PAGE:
A new solar energy law signed on July 23, 2012 will not only advance sustainability but will also reenergize the declining solar energy business. It might also serve as a much-needed boost for the redevelopment of brownfields and landfills since it incentivizes the construction and operation of Solar Renewable Energy Projects (SREP) on certain contaminated properties. In short, the new law sets forth three initiatives, as follows: it increases the utilities’ solar energy mandate, decreases the utilities’ payment for failing to meet the mandate, and as indicated above, requires the Board of Public Utilities (BPU) to establish certain financial incentives for owners of solar projects which are built on brownfields or sanitary landfills. It is expected that each of these measures will fortify the State’s commitment to the generation of clean, renewable energy. Below is a summary of the new law’s critical points.

SRECs and the Increased Solar Energy Mandate

Under New Jersey’s Renewable Portfolio Standards (RPS), utilities are required to invest in renewable energy. Such an investment includes not only the independent production of solar energy but also the purchase of Solar Renewable Energy Credits (SRECs) generated by other solar energy producers. SRECs are tradable certificates which represent the amount of energy generated by a solar renewable energy system. The price of a SREC fluctuates and is dependent upon the traditional notion of supply and demand: stated simply, the higher the supply, the less the demand, the lower the price, and vice versa. Over the past year or so, the generation of SRECs has been abundant. While this trend positively demonstrates New Jersey’s commitment to sustainability, it also negatively impacts the value of SRECs which, in turn, diminishes the incentive to build SREPs thus, diminishing the generation and utilization of clean, renewable energy. The value of SRECs over the past year plus has decreased from a high of over $600 per SREC to a low of under $100 per SREC.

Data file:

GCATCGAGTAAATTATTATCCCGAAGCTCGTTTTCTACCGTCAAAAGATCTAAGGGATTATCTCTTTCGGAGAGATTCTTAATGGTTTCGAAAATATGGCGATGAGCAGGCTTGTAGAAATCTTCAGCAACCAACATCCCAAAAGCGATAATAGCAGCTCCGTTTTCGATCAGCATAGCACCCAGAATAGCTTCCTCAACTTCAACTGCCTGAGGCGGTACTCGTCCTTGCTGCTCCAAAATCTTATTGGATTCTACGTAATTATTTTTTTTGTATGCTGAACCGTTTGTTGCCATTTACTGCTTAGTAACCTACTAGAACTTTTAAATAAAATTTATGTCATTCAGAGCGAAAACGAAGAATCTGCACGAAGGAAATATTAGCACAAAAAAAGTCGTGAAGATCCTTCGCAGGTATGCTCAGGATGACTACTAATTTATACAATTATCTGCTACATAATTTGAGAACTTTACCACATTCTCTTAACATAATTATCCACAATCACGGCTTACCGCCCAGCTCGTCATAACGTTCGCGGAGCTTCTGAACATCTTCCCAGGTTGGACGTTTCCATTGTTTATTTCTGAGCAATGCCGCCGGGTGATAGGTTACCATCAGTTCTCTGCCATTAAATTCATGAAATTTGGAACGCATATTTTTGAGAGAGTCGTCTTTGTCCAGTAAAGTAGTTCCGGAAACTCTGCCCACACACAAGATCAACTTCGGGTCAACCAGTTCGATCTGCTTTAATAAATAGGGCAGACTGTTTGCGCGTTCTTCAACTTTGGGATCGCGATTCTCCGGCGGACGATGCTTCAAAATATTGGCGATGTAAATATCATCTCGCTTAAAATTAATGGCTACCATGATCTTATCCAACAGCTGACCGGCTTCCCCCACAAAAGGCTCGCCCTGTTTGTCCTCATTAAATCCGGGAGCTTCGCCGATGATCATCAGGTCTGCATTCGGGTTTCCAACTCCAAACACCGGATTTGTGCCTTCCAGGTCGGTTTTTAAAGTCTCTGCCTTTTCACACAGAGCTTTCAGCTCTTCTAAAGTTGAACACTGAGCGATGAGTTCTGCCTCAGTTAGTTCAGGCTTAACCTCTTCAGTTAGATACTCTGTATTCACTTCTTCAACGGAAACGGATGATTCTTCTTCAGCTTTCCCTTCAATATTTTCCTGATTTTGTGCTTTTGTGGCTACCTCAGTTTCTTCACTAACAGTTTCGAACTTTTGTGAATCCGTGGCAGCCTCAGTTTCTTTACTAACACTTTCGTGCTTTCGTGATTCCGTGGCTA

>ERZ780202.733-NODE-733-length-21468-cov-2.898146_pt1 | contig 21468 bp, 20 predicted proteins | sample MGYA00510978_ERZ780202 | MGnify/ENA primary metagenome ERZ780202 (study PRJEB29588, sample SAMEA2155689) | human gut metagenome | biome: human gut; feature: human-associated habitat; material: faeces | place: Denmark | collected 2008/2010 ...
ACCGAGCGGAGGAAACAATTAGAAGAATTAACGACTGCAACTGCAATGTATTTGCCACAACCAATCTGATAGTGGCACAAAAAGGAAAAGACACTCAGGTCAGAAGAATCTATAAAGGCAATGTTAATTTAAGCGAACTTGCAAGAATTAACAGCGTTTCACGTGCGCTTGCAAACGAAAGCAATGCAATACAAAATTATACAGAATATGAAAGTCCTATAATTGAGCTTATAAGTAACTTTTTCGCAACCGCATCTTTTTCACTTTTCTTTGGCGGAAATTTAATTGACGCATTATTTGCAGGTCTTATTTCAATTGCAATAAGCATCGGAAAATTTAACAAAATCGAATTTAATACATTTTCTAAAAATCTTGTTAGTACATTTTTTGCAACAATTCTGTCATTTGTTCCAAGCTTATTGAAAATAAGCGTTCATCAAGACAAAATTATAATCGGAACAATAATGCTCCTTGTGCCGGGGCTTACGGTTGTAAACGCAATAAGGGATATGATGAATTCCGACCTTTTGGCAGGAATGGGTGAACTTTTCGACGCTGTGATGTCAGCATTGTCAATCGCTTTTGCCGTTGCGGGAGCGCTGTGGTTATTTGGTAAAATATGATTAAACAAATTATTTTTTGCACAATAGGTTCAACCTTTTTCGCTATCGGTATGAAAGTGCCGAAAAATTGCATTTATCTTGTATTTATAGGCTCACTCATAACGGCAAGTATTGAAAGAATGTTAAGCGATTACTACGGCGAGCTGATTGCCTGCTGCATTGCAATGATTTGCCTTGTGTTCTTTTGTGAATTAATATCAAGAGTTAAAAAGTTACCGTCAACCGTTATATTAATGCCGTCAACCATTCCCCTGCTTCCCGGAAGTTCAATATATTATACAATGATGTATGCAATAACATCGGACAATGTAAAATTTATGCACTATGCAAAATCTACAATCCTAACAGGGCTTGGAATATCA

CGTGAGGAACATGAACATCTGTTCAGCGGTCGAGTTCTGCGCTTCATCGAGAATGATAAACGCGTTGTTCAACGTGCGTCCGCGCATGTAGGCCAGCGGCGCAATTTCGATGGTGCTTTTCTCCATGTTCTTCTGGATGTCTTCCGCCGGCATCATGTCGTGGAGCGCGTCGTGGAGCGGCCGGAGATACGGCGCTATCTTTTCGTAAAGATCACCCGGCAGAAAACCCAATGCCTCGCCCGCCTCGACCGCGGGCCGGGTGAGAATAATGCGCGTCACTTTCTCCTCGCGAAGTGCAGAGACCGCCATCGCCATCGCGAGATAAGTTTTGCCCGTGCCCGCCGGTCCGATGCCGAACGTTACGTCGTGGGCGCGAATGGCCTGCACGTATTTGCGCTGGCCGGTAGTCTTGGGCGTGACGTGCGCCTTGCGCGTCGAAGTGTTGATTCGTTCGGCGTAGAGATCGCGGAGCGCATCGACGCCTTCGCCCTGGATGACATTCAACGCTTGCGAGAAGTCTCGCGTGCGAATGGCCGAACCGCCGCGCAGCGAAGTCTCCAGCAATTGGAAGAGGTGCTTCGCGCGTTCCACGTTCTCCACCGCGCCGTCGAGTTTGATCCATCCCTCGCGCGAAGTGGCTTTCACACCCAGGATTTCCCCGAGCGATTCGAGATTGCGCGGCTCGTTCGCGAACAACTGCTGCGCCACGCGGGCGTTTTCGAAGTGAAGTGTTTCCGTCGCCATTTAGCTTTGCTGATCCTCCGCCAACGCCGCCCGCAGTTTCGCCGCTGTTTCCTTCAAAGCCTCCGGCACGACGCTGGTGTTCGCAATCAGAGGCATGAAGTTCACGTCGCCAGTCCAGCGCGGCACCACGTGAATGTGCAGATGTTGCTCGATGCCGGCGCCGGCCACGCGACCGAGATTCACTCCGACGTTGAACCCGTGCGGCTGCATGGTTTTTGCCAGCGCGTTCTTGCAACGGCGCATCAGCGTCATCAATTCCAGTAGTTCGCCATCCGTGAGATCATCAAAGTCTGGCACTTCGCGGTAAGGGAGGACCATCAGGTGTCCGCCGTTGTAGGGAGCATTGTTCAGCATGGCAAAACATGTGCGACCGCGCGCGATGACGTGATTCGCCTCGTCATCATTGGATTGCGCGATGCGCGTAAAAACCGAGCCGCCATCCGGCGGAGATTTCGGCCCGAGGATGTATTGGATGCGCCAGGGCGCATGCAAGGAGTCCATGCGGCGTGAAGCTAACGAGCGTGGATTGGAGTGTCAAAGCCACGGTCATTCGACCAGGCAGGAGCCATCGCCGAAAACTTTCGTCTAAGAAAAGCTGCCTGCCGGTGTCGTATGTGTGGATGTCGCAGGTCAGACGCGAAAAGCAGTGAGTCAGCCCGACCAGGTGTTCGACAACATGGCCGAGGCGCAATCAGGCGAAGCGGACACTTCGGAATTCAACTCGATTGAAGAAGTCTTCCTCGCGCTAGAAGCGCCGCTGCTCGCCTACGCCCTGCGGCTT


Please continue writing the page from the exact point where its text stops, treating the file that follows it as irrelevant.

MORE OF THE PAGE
In an effort to address the SREC crash and to stimulate the solar energy market, the new law requires utilities to make a more significant investment in solar energy by increasing the solar energy mandate. The requirement for utilities to produce solar energy will rise by .5% to a total of 2.05% next year and by 2028, the requirement will have incrementally risen even further to 4.1%. This increase is expected to have a positive ripple effect. In order to meet the mandate, there will be a greater demand for SRECs and a greater demand for SRECs will result in the increased value of a SREC thereby making investment in a SREP more palatable to a property owner.

Decreased Payment for Failure to Meet the Solar Energy Mandate

Utilities that are unable to comply with the solar energy mandate are required to make a Solar Alternative Compliance Payment (SACP). The financial burden of SACPs are, like many commercial costs, passed along to the utilities’ customers vis a vis their rates. The new law decreases that burden and the reduction is expected to ultimately bring a savings to utility customers. Additionally, the reduction of the SACP obligation is an accommodation to the utilities and a tip of the hat to the anticipated increased price of a SREC following the implementation of the new law.

Additional Financial Incentives for Certain SREPs

The new law also calls for the Board of Public Utilities (BPU), in consultation with the New Jersey Department of Environmental Protection (DEP) and the New Jersey Economic Development Authority (EDA), to establish a program under which owners of certified SREPs which are built on brownfields, closed landfills or historic fill will be entitled to additional financial incentives which are “designed to supplement the SRECs generated by the facility.” This program must be established by January 23, 2013. The purpose of the additional financial incentives is to cover the additional costs associated with building on brownfields, landfills or historic fill such as excavation, remediation, and/or implementation of engineering and institutional controls.

Only time will tell whether this new law will effectively stimulate the solar energy industry. It certainly appears to have covered all considerations for increasing motivation to build and/or operate a SREP, particularly one that is built on contaminated property.

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